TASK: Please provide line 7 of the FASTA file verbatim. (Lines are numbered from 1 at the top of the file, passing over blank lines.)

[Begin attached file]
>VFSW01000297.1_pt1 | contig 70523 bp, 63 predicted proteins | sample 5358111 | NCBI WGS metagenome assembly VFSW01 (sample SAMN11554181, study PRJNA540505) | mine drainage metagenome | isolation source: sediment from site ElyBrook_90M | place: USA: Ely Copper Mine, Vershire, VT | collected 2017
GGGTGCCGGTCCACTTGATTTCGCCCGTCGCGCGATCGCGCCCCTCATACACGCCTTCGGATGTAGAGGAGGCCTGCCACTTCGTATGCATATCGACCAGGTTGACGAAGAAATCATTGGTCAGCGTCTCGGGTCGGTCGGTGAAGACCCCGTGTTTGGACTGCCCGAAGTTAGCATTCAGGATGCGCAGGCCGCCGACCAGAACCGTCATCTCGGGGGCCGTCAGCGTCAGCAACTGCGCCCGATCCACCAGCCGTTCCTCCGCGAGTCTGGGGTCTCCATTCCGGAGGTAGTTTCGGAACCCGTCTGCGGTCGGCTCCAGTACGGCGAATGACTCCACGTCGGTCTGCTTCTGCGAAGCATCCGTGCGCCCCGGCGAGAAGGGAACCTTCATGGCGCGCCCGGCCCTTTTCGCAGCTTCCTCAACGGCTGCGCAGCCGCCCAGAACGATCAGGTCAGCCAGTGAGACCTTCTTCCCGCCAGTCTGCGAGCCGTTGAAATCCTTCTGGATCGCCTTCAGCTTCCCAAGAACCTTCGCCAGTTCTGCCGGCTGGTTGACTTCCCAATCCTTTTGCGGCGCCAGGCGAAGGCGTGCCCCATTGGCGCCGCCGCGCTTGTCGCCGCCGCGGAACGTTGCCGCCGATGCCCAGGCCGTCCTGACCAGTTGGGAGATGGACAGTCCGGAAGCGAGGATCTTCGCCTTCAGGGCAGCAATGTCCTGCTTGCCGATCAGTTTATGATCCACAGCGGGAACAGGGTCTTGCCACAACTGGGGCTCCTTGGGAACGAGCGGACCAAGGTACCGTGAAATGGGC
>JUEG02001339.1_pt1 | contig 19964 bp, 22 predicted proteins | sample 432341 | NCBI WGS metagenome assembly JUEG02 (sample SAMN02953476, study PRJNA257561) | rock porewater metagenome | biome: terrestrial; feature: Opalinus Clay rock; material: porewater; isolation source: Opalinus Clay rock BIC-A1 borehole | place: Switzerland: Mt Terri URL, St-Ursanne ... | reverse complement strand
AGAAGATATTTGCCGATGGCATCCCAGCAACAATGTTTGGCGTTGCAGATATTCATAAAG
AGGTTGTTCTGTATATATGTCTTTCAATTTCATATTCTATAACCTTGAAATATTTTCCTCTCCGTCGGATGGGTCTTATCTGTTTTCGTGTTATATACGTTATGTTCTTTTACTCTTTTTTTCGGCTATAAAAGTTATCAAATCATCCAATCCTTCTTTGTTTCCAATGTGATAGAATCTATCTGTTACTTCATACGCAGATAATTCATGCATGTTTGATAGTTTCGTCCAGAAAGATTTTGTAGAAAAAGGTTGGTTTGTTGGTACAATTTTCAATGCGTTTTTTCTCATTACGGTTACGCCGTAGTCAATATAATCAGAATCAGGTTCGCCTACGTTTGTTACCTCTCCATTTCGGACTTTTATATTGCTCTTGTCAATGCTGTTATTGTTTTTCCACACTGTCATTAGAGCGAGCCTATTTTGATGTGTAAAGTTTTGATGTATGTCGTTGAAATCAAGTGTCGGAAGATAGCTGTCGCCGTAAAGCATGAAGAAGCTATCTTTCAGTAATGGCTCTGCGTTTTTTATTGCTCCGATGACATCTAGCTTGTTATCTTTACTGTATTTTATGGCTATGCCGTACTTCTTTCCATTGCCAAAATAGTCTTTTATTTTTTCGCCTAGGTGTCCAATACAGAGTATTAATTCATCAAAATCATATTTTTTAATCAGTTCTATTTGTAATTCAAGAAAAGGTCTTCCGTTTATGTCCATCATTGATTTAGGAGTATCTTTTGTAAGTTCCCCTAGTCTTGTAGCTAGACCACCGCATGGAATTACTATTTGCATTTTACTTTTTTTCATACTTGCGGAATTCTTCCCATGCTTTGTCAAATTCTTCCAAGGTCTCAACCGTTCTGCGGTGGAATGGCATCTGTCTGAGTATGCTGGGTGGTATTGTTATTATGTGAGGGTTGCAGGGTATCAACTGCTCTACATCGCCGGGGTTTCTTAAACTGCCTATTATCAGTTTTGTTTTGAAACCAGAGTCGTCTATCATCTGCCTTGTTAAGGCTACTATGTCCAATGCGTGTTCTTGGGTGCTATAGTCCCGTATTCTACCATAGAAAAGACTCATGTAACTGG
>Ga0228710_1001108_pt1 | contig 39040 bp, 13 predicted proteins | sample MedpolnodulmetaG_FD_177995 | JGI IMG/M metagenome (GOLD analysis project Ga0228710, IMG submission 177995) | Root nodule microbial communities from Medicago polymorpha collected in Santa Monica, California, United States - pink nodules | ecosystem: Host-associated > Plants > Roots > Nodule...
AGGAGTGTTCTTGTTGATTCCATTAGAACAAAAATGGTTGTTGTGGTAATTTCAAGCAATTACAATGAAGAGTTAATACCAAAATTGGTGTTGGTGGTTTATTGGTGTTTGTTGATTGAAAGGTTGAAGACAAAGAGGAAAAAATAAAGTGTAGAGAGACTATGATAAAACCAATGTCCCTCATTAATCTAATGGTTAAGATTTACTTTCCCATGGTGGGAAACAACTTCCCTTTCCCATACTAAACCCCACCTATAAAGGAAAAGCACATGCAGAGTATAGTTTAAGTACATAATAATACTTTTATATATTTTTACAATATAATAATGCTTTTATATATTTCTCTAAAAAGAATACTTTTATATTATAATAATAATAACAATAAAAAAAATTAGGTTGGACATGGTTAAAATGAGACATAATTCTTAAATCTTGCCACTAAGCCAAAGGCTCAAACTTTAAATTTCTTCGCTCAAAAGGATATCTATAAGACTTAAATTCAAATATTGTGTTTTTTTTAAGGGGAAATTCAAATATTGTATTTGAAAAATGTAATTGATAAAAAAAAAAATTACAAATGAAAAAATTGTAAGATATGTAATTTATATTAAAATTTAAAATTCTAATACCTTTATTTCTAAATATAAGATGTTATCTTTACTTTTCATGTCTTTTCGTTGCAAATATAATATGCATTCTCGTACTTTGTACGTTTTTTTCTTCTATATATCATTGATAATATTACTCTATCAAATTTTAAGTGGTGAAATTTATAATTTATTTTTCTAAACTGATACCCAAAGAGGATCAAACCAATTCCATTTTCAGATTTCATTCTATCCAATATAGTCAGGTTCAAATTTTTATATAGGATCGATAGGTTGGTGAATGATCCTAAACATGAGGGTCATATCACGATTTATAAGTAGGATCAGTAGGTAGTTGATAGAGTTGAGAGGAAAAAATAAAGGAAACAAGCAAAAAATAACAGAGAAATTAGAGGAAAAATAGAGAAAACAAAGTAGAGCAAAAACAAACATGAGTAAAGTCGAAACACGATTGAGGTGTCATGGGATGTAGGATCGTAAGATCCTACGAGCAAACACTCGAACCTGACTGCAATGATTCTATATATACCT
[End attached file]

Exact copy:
AGGAGTGTTCTTGTTGATTCCATTAGAACAAAAATGGTTGTTGTGGTAATTTCAAGCAATTACAATGAAGAGTTAATACCAAAATTGGTGTTGGTGGTTTATTGGTGTTTGTTGATTGAAAGGTTGAAGACAAAGAGGAAAAAATAAAGTGTAGAGAGACTATGATAAAACCAATGTCCCTCATTAATCTAATGGTTAAGATTTACTTTCCCATGGTGGGAAACAACTTCCCTTTCCCATACTAAACCCCACCTATAAAGGAAAAGCACATGCAGAGTATAGTTTAAGTACATAATAATACTTTTATATATTTTTACAATATAATAATGCTTTTATATATTTCTCTAAAAAGAATACTTTTATATTATAATAATAATAACAATAAAAAAAATTAGGTTGGACATGGTTAAAATGAGACATAATTCTTAAATCTTGCCACTAAGCCAAAGGCTCAAACTTTAAATTTCTTCGCTCAAAAGGATATCTATAAGACTTAAATTCAAATATTGTGTTTTTTTTAAGGGGAAATTCAAATATTGTATTTGAAAAATGTAATTGATAAAAAAAAAAATTACAAATGAAAAAATTGTAAGATATGTAATTTATATTAAAATTTAAAATTCTAATACCTTTATTTCTAAATATAAGATGTTATCTTTACTTTTCATGTCTTTTCGTTGCAAATATAATATGCATTCTCGTACTTTGTACGTTTTTTTCTTCTATATATCATTGATAATATTACTCTATCAAATTTTAAGTGGTGAAATTTATAATTTATTTTTCTAAACTGATACCCAAAGAGGATCAAACCAATTCCATTTTCAGATTTCATTCTATCCAATATAGTCAGGTTCAAATTTTTATATAGGATCGATAGGTTGGTGAATGATCCTAAACATGAGGGTCATATCACGATTTATAAGTAGGATCAGTAGGTAGTTGATAGAGTTGAGAGGAAAAAATAAAGGAAACAAGCAAAAAATAACAGAGAAATTAGAGGAAAAATAGAGAAAACAAAGTAGAGCAAAAACAAACATGAGTAAAGTCGAAACACGATTGAGGTGTCATGGGATGTAGGATCGTAAGATCCTACGAGCAAACACTCGAACCTGACTGCAATGATTCTATATATACCT